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Circuit design in one place


Ian Darney, Electronics World’s long-standing author in tackling electronic design issues, has now compiled his articles on the topic of ‘Updating Circuit Theory’ into a book. The second chapter is available to browse at

When Ian Darney was a student apprentice, he constructed his first valve radio. His colleagues advised him to drill a hole in the chassis, fit a solder tag, and connect all the return conductors to that terminal. The radio worked OK. But there was a constant hum from the speaker, due to interference cause by the 50Hz supply to the valve heaters.

After graduating, he spent his working life at British Aerospace. One project was the design of a ground trainer for the Martel missile. This had a TV camera in the nose. The simulator consisted of a flying spot scanner with a trapezoidal raster which illuminated a film which had been created by a high flying aircraft. A lens on the other side focussed the light onto a photomultiplier and the video output displayed on a TV screen. This simulated the view that would be seen by the missile controller. It worked OK. However, the contractor insisted on the use of a single-point ground; a terminal on the equipment rack to which power, analogue signals, and digital signals were grounded. The system worked OK, but suffered from every interference problem imaginable.

Later on, he was a member of the team who built the Photon Detector Assembly (The heart of the Hubble Space Telescope). He designed Partial Discharge test equipment for the high voltage supplies to the Camera and Image Intensifier. This could detect a one micro-amp pulse of current of one micro-second duration (1pc). This worked well in the Vacuum Test Facility. But when the test equipment was moved to the Spacecraft Assembly Area, it was swamped by the noise from the power supply system.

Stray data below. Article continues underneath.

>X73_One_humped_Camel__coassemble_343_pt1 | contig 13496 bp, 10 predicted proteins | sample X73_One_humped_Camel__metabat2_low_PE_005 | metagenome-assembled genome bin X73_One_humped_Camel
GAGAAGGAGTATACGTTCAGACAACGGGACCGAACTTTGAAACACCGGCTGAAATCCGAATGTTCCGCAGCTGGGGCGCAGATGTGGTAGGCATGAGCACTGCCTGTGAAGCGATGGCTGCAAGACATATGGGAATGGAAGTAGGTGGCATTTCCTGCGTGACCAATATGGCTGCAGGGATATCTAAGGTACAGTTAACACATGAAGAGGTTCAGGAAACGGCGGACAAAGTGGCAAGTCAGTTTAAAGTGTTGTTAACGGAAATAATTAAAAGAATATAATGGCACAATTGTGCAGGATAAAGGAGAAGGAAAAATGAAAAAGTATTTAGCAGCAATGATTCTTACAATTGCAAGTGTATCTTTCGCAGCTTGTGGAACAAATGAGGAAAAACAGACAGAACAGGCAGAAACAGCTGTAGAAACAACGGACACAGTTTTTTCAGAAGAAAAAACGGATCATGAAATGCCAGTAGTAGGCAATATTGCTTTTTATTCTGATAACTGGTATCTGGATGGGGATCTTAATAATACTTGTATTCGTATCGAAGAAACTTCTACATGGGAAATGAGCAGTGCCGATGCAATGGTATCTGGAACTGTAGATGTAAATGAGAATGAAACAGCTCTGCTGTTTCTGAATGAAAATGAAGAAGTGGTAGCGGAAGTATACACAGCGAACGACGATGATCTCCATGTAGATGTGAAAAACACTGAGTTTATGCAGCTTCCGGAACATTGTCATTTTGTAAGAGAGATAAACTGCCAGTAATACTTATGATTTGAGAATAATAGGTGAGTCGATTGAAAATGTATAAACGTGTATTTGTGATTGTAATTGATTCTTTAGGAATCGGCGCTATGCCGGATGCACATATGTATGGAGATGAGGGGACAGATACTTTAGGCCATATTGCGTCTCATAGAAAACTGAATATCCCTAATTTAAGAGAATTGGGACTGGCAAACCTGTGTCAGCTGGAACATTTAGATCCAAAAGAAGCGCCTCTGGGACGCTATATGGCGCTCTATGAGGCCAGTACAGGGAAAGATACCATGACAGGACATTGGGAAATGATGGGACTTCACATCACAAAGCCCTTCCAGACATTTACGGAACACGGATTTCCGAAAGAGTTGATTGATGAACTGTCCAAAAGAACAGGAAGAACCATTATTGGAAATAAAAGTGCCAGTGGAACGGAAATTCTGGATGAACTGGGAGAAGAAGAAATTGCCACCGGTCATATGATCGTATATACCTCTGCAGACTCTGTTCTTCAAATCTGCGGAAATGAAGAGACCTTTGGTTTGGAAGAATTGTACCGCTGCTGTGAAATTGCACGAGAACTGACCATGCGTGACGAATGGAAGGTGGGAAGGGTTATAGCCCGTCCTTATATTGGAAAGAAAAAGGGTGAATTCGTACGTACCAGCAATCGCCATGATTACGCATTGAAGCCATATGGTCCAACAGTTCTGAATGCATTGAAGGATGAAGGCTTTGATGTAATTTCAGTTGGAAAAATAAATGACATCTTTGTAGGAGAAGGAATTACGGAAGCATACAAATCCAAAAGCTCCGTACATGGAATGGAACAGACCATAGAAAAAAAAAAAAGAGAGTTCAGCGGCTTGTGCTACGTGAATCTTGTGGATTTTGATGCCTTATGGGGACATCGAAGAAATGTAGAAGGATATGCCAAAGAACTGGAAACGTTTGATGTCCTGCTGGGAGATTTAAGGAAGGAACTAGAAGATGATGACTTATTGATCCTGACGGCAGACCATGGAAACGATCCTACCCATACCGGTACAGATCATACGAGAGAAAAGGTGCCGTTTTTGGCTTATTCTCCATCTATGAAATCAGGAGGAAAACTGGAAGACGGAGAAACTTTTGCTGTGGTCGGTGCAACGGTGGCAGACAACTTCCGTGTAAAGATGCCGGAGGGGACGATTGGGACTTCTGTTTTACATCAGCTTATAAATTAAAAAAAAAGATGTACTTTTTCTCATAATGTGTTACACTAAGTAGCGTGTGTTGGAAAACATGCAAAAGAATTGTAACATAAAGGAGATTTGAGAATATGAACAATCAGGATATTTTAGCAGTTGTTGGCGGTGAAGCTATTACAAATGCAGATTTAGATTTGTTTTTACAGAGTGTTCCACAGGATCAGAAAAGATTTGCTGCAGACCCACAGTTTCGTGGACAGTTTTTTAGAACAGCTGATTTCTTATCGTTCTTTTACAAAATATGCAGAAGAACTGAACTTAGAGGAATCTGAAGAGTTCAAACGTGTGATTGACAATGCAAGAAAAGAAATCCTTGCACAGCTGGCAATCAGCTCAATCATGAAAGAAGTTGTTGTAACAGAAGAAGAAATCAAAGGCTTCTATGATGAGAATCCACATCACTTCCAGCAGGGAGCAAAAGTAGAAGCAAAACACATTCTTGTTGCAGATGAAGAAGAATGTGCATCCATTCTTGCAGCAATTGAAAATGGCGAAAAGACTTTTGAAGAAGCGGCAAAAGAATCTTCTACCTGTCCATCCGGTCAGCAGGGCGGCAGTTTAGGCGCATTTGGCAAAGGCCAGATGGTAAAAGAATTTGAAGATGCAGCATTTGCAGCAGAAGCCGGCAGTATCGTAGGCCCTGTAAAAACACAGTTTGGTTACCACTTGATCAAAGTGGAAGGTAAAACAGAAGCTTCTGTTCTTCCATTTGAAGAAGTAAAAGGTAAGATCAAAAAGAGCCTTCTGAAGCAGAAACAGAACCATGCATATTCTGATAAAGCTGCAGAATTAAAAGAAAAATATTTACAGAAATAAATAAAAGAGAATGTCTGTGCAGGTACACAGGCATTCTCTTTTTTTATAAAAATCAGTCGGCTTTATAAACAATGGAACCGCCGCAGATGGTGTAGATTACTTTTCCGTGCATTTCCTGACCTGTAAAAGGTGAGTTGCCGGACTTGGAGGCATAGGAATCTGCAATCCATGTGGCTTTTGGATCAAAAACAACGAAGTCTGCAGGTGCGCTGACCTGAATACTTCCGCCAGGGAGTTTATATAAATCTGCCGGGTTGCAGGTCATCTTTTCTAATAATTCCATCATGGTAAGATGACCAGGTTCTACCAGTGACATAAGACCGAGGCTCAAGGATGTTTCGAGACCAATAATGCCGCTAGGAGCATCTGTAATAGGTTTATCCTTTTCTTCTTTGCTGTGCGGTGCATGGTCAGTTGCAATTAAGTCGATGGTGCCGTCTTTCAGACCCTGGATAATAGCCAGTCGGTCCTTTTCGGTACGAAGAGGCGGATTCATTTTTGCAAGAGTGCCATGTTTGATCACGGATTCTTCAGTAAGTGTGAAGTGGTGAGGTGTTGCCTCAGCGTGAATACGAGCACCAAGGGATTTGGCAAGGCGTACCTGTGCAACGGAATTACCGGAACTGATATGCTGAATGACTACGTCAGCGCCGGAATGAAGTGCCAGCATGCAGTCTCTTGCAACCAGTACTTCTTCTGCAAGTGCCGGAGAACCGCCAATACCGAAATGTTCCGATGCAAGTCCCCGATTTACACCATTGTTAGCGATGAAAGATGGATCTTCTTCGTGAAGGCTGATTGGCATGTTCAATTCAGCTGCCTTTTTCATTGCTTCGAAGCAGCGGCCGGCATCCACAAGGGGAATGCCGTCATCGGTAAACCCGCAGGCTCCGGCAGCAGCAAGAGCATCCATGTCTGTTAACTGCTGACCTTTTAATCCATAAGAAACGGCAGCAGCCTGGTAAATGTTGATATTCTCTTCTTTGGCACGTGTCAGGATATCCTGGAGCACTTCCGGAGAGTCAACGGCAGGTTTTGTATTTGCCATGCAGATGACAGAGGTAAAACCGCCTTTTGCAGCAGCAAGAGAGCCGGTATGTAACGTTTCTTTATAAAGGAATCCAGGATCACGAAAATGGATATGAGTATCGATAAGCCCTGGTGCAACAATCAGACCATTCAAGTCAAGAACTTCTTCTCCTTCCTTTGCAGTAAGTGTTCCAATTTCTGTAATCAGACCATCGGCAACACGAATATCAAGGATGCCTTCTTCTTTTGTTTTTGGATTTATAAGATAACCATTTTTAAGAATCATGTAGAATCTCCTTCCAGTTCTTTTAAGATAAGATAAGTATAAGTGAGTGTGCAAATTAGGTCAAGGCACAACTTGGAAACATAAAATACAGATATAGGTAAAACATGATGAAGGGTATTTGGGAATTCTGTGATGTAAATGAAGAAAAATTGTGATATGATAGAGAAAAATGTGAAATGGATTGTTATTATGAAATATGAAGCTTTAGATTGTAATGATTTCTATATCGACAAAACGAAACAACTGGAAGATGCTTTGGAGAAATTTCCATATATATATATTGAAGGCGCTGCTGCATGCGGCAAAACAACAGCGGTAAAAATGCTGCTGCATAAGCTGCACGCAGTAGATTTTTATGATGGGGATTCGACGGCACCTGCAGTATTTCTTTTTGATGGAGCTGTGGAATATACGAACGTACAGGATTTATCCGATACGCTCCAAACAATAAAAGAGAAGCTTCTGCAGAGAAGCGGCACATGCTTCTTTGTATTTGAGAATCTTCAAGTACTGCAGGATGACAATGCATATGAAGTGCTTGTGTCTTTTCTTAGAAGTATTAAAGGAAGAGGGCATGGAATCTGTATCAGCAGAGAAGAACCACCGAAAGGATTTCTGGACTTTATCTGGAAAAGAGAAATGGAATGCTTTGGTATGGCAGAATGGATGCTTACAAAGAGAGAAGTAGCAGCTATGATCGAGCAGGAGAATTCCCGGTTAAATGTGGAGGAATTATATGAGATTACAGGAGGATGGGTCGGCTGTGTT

When the Space Systems Division folded, Ian transferred to the Airbus Division and became the Bristol representative on the Eurocae working group which defined requirements for the protection of aircraft from the effects of lightning. He had many interesting discussions with engineers from other European countries, with scientists from the Lightning Test Facility at Culham Laboratories, and with representatives from the RTCA; the organisation that defines requirements for aircraft in the USA.

It was apparent that the concepts of the ‘Single-point Ground’, the ‘Equipotential Ground’ and the corollary ‘avoid Earth Loops’ had become accepted wisdom in the Engineering community. These concepts are false. They are the prime cause of the vast majority of interference problems.

After retirement, he set up a room in his house and carried out experiments on Electromagnetic Interference. This necessitated re-reading old books of lecture notes which had been copied from a blackboard at Glasgow University, studying books on Electromagnetic Theory, and browsing articles in the Electronics World. He discovered that the false concepts had been endorsed by the writers of several popular books on EMC.

This provided enough material to write the book ‘Circuit Modeling for Electromagnetic Compatibility. Its purpose was to justify a set of guidelines which could replace the false concepts underlying the ‘Grounding Philosophy’ used in the design of aircraft, spacecraft and vehicles.